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Scientific Instruments, Specimens, Books and Collectables

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  • Einstein’s Universe – Nigel Calder

    Einstein’s Universe – Nigel Calder

    Marking the Centenary of Einstein’s birth the BBC brought together some of the brightest ever to contribute to this work of relativity.

    Sometimes explained at a level beyond mere mortals, sometimes in such a trivial manner hardly touching the boundaries of the concepts and connectivity involved. Here we have a a master work on the subject which still holds well despite the forty plus years since its publication.

    Octavo, 178 pages, illustrated appropriately. Some minor highlighting by an educated reader which helps with emphasis.

    Einstein and relativity more than just “shells of time”


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  • Vintage Quality Science Specimen Jar

    A good example of a good quality vintage (circa 1930’s) specimen jar.

    Hard glass design vertical sides, stopper same width as jar, nice ground glass stopper a beautiful fit, some age but authentic. Heavily fluted base for stability. No chemical residue apart from slight “eau de naphthalene” so likely used to store biological / botanical specimens.

    Unusual scientific sample jar of upmarket design


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  • Victorian Spectroscope – Adam Hilger c1890

    A superb quality late Victorian brass Direct Vision Spectroscope, of the “Rainband” variety.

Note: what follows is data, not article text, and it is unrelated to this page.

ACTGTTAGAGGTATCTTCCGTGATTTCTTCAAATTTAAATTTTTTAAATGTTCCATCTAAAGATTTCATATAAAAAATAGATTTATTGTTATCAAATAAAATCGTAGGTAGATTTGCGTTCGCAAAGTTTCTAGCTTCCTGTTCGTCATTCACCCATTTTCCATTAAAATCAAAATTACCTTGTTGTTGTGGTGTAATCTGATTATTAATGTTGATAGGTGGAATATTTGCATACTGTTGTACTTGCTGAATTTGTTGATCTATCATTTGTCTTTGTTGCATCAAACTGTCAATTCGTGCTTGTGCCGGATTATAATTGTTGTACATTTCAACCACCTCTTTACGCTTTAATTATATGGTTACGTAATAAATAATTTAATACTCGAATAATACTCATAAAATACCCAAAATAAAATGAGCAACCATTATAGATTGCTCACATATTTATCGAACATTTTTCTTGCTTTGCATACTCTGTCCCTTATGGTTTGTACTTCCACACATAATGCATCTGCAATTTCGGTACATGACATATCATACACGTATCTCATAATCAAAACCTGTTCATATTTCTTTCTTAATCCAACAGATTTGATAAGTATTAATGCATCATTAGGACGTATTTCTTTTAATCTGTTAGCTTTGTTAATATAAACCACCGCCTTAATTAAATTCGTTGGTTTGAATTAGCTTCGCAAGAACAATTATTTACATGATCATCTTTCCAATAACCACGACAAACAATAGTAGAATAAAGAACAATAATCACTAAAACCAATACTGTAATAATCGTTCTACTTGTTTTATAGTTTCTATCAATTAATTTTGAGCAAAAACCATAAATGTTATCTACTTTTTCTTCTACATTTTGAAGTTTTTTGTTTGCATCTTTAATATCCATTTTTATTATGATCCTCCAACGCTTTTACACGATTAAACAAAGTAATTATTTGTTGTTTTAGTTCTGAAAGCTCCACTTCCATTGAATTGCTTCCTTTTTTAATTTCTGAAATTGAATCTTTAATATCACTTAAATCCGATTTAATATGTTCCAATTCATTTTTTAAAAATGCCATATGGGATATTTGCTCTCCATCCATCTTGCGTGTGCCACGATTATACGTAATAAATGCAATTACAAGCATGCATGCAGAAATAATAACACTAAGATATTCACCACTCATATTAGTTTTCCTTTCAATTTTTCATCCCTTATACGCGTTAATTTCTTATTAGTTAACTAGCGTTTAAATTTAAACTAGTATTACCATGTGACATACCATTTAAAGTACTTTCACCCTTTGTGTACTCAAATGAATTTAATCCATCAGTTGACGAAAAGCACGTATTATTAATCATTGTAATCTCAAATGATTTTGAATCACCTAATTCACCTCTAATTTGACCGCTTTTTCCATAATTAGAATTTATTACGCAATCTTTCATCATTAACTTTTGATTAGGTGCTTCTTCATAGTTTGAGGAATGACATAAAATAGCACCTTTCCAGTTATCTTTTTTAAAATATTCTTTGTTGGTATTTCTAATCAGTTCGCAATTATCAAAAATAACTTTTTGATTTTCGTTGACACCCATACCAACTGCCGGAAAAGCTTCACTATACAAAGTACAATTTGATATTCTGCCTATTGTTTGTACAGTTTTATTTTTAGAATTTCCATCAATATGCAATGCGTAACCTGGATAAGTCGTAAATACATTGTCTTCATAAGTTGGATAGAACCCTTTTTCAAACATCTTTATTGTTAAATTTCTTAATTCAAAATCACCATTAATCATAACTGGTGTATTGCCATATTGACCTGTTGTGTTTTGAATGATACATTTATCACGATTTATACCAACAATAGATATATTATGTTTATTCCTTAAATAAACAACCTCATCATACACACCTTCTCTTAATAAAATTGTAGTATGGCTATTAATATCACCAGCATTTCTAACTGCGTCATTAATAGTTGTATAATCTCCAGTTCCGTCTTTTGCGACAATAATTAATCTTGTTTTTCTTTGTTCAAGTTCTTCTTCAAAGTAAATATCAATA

The device includes a “train” of alternating crown and flint glass prisms.

    Made by Adam Hilger and his brother Otto who operated from Tottenham Court Road London from 1875 until 1916 when the business was taken over with the backing of Vickers. Nicely engraved A Hilger London and in near fine condition protected in its original custom brass canister.

    Interestingly, Adam Hilger supplied one of the most advanced spectroscopes of the day to the Sydney Astronomical Observatory in 1878 to be used in conjunction with their Merz 7 ¼ inch refractor. Three prisms alternating quartz and flint glass provide spectral quality clear of aberration.

    Neat Victorian Spectroscope top maker clear and true spectrum


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  • The Spirit Ridden Konde [Lake Nyasa Tanzania] – First Edition D.R. Mackenzie – 1925

    The Spirit Ridden Konde [Lake Nyasa Tanzania] – First Edition D.R. Mackenzie – 1925

    Longer title – The Spirit Ridden Konde. A record of the interesting but steadily vanishing customs & ideas gathered during twenty four year residence amongst these shy inhabitants of the Lake Nyasa region, from witch doctors, diviners, hunters, fishers & every native source.

    Published by Lippincott a first American edition 1925. A beautifully presented book with serious content regarding the Konde people of Tanzania.

    Octavo, 318 pages with folding map and 21 illustrations from photographs. Strikingly vivid blue cloth covered binding with gilt image of native to front, titles to spine. A very good copy.